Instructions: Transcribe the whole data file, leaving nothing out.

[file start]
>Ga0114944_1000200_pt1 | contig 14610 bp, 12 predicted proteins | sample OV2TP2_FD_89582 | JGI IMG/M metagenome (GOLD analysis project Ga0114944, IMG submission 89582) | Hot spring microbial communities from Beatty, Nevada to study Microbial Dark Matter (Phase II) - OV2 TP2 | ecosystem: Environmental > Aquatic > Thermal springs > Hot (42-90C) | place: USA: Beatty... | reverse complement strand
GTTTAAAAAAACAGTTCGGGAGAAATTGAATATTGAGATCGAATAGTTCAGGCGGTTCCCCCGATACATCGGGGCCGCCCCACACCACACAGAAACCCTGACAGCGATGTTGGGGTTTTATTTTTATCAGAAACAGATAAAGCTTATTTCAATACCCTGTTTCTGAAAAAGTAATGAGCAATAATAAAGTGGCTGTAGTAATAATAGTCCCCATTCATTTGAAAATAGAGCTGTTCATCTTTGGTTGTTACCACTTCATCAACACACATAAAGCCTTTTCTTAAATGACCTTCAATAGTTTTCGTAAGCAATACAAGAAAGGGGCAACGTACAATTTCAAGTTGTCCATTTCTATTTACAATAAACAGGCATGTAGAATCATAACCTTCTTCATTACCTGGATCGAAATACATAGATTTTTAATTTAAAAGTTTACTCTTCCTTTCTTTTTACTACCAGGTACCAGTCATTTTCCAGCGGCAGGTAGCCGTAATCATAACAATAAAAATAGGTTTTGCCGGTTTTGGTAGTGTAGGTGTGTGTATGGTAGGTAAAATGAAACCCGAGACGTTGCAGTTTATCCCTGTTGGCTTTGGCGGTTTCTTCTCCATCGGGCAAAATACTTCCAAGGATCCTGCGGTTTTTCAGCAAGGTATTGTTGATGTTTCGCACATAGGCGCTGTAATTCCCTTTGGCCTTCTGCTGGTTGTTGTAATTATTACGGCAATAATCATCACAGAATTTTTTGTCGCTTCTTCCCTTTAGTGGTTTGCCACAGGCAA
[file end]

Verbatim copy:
>Ga0114944_1000200_pt1 | contig 14610 bp, 12 predicted proteins | sample OV2TP2_FD_89582 | JGI IMG/M metagenome (GOLD analysis project Ga0114944, IMG submission 89582) | Hot spring microbial communities from Beatty, Nevada to study Microbial Dark Matter (Phase II) - OV2 TP2 | ecosystem: Environmental > Aquatic > Thermal springs > Hot (42-90C) | place: USA: Beatty... | reverse complement strand
GTTTAAAAAAACAGTTCGGGAGAAATTGAATATTGAGATCGAATAGTTCAGGCGGTTCCCCCGATACATCGGGGCCGCCCCACACCACACAGAAACCCTGACAGCGATGTTGGGGTTTTATTTTTATCAGAAACAGATAAAGCTTATTTCAATACCCTGTTTCTGAAAAAGTAATGAGCAATAATAAAGTGGCTGTAGTAATAATAGTCCCCATTCATTTGAAAATAGAGCTGTTCATCTTTGGTTGTTACCACTTCATCAACACACATAAAGCCTTTTCTTAAATGACCTTCAATAGTTTTCGTAAGCAATACAAGAAAGGGGCAACGTACAATTTCAAGTTGTCCATTTCTATTTACAATAAACAGGCATGTAGAATCATAACCTTCTTCATTACCTGGATCGAAATACATAGATTTTTAATTTAAAAGTTTACTCTTCCTTTCTTTTTACTACCAGGTACCAGTCATTTTCCAGCGGCAGGTAGCCGTAATCATAACAATAAAAATAGGTTTTGCCGGTTTTGGTAGTGTAGGTGTGTGTATGGTAGGTAAAATGAAACCCGAGACGTTGCAGTTTATCCCTGTTGGCTTTGGCGGTTTCTTCTCCATCGGGCAAAATACTTCCAAGGATCCTGCGGTTTTTCAGCAAGGTATTGTTGATGTTTCGCACATAGGCGCTGTAATTCCCTTTGGCCTTCTGCTGGTTGTTGTAATTATTACGGCAATAATCATCACAGAATTTTTTGTCGCTTCTTCCCTTTAGTGGTTTGCCACAGGCAA